Anyone who has been in a long-term, monogamous relationship has been on the receiving end of questions about when they’re planning to have kids. At best, the inquiries might seem innocent enough and might be simply based out of curiosity. At worst, the people on the receiving end of the questioning can feel interrogated, intruded upon, and ultimately alienated from the seemingly droves of people who have become parents surrounding them. Chances are, if you are someone asking these questions, you’re probably more likely trying to make light conversation and bring up a relatable topic (after all, doesn’t everybody want to have/able to have/going to have children?) that anyone can participate in. If you’re conscientious, and would rather show that you care than demonstrate insensitivity, here are a few things NOT to say to couples who are of childbearing age.

  1. When are you going to start “popping some kids out?” This is an extremely vulnerable topic and some couples might not be comfortable discussing their plans with you or anyone else. For any couple that has experienced infertility or pregnancy loss, this seemingly innocuous question can be piercingly painful. Although the initial intent of the question may be to bridge conversation and connection, if the couple is experiencing any difficulties they’d prefer to keep private, these probing questions can do the opposite and instead alienate them.
  2. Don’t remind a couple that they “don’t have forever,” that they’re “getting older,” or that you recently read an article about how the likelihood of a rare childhood disorder increases with age of the parents. If one of the parents is near or (gasp!) past the dreaded age of 35, do not joke about how they’ll be geriatric age by the time their children will be graduating from high school. These comments are rude.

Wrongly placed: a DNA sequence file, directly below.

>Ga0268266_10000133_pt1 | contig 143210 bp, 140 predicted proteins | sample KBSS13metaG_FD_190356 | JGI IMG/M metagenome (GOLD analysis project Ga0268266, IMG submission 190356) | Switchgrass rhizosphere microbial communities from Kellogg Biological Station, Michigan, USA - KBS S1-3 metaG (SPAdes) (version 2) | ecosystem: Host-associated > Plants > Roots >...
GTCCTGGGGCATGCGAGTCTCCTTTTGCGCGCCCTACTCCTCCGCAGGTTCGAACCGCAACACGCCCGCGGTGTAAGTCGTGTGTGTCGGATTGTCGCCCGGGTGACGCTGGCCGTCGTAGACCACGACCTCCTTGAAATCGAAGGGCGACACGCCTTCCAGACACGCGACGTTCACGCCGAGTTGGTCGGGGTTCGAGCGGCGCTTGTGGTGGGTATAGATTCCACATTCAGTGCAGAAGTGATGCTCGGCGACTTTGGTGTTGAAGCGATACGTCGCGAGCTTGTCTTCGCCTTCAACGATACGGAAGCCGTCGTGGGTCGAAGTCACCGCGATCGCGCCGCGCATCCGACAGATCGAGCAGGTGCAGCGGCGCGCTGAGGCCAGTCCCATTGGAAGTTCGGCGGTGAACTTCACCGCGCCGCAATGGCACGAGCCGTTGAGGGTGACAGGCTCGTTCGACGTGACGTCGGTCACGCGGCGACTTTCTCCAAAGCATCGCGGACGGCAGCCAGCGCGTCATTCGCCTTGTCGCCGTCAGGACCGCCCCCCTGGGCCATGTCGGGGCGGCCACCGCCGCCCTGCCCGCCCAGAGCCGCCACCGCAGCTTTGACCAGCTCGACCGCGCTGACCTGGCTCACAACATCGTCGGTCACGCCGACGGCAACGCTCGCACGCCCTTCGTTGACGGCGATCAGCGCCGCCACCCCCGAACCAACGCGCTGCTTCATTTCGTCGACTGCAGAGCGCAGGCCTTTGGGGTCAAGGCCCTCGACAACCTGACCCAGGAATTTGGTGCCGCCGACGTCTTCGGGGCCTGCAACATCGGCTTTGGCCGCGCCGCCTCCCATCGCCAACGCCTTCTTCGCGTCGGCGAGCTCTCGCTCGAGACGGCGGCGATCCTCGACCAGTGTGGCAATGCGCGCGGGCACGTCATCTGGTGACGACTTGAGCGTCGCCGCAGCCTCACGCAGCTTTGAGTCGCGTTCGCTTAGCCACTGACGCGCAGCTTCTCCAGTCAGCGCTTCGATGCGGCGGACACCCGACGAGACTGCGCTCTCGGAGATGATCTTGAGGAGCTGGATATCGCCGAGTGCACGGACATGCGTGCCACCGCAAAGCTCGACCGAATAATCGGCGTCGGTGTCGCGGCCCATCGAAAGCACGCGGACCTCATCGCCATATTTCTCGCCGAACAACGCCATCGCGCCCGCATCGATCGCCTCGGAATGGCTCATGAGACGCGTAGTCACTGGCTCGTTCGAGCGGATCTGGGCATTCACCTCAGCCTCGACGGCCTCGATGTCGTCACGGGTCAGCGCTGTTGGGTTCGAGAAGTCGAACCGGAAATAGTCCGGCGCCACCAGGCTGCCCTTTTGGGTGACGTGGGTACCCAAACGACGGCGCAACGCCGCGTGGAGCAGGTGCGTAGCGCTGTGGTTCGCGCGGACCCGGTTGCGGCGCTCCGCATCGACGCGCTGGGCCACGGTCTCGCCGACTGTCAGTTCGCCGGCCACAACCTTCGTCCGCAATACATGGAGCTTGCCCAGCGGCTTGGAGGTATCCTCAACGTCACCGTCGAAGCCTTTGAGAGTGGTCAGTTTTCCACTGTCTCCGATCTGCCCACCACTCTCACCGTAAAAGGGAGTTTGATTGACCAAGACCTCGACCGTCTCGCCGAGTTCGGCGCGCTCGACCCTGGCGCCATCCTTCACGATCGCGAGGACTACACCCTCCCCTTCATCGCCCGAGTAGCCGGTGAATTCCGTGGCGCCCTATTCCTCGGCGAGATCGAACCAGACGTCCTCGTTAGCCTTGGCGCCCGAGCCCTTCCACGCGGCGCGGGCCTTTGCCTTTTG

3. If the couple is childless and presumably “trying” to get pregnant, do not ask if they are sure they’re “doing it right?” This question is absurd and ignorant at best. Whatever you do, do NOT offer the couple a demonstration of how to “do it right.” This takes the situation from uncomfortable to completely inappropriate. And gross.
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  1. Have you tried x, y, or z? (Insert awkward suggestion such as a position or old wives tale about how to monitor ovulation.)  This information is less helpful than you might think. Also, it is none of your business.
  2. Lastly, if the couple DOES have a child, especially a baby, do NOT ask them when they’re going to have more.  Depending on how old the child is and whether the kid has had any health issues or special needs, the parents might not think they’ll ever be ready to have another child.

Many couples of childbearing age hope to have children. But for those who have had some difficulties or might choose a different path than having kids, navigating the above conversations can be excruciating. No one wants to have to defend their choices or publicize their journey to well-meaning busybodies.

Some Couples Are Content Just the Way They Are